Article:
Wednesday, August 02, 2006


A---- and I live in a very expensive, very wonderful city. Our neighbors across the street are the sweetest family - a teacher, a marketing exec who works from home, their five-year-old son adopted from Guatemala, and their baby daughter adopted from the foster care system. The parents are two gay men. Within a one-block radius from us are at least ten queer families, and people of every ethnicity I can think of. We know this because of the block parties and barbecues and neighborhood garage sales and impromptu meetings on the corner we have somewhat regularly. I cannot imagine there is anywhere else in the world where we would feel more comfortable than we do on our little hill in San Francisco.

But despite all this, we spend more hours than I care to think about talking about leaving. The cost of living in such a wonderful place is high - monetarily, and because of the monetary stress, emotionally. But when we peer up out of our little oasis of diversity and acceptance to look around at where we might be able to afford to live, we get stuck on all we'd have to give up. There aren't many places where an interracial lesbian couple are bound to feel comfortable, and there are even fewer of those places where we would be able to find jobs and afford to buy a home.

If we stay in the United States that is. Every once in awhile, our conversations turn north or cross the Atlantic, as we consider our options in countries that have institutionalized their acceptance of the gays and the lesbians. When I read articles like Steve Kluger's piece in today's USA Today about the ease with which he and his partner settled into rural Canada, I wonder if we're struggling for naught down here. Sure, San Francisco is a haven of acceptance (for the most part) but we don't have to drive far to start feeling uncomfortable. And we think of the ease of our lives during the three months we spent in rural France, and wonder why we put up with our commutes and worries about making ends meet and struggles to buy a little plot of land of our own. Granted, we weren't working or out in France - but somehow nothing seemed as difficult as it does here once you removed the day-to-day stresses that are inherent to life in an American city. And rural America is not an option for us - we would stick out like sore thumbs and would fear for our safety.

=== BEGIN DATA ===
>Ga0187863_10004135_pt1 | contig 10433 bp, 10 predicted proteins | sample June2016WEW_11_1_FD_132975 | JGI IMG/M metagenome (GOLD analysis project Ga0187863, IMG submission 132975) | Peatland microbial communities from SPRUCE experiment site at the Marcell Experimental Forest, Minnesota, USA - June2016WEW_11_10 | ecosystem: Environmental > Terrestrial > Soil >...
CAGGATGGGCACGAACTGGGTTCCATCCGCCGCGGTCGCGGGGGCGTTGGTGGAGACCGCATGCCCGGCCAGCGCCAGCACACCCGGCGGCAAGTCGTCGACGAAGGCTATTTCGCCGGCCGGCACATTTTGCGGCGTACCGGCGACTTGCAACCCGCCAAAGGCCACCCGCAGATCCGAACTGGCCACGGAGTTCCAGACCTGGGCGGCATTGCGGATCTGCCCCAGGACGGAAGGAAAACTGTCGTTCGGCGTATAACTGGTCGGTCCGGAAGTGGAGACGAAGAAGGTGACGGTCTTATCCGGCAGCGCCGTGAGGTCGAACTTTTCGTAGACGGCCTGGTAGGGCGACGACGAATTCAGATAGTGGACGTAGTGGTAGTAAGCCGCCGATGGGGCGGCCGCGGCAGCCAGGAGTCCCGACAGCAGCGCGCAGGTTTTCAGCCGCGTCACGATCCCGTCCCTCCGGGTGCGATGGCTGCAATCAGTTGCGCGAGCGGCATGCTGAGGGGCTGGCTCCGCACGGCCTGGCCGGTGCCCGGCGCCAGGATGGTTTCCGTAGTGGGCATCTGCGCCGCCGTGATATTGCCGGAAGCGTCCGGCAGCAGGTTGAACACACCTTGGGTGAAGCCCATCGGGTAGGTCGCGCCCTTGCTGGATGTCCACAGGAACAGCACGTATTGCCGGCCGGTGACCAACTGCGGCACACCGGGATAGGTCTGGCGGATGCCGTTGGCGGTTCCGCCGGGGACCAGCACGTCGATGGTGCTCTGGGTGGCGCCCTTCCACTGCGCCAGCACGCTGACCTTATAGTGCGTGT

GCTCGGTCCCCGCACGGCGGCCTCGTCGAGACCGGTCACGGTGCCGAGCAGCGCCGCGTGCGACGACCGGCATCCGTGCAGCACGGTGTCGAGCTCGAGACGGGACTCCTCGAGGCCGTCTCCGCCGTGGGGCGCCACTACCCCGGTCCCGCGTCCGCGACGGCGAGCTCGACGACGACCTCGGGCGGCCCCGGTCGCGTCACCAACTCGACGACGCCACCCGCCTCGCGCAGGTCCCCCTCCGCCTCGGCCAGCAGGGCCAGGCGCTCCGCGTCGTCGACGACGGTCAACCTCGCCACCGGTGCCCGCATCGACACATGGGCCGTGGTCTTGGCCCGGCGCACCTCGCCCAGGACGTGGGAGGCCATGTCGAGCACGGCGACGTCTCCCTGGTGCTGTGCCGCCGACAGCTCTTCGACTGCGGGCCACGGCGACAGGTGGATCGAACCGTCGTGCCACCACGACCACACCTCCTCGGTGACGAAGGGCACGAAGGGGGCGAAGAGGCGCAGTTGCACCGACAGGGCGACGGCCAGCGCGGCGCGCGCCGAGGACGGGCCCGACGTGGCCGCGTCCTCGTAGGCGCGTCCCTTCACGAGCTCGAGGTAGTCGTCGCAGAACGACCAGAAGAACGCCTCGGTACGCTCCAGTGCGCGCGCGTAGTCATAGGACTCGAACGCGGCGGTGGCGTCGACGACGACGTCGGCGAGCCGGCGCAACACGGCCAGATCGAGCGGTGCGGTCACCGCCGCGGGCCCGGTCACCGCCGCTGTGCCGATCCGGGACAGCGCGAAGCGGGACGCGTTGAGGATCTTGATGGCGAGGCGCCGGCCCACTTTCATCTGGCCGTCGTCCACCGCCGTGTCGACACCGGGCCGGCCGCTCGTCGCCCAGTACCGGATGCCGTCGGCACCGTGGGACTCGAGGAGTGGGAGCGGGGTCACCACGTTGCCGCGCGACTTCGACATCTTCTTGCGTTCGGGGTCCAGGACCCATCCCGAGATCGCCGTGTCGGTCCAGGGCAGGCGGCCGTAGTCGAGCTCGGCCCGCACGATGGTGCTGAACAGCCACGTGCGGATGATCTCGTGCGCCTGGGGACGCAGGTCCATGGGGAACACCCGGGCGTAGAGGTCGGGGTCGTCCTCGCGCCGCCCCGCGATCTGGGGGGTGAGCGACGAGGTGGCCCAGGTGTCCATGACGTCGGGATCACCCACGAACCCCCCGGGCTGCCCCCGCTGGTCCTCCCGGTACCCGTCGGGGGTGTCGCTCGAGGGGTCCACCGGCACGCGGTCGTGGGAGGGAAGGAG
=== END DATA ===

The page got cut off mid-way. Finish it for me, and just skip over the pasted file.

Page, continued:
I wonder sometimes if we would have left SF long ago if we weren't queer. It's one thing to feel different than others in your community. It's another when you noticeably are different - and of the group that seems to be the object of so much hate these days. The options feel awfully limited.


Anonymous Anonymous said...

I heard that your name couldn't be a number. How do you get a name with "--" in it? That's really cool.

I want to change my name to "100% Off" and join a nudist colony. My friends tell me that on most days I am "100% off".

9:41 AM  

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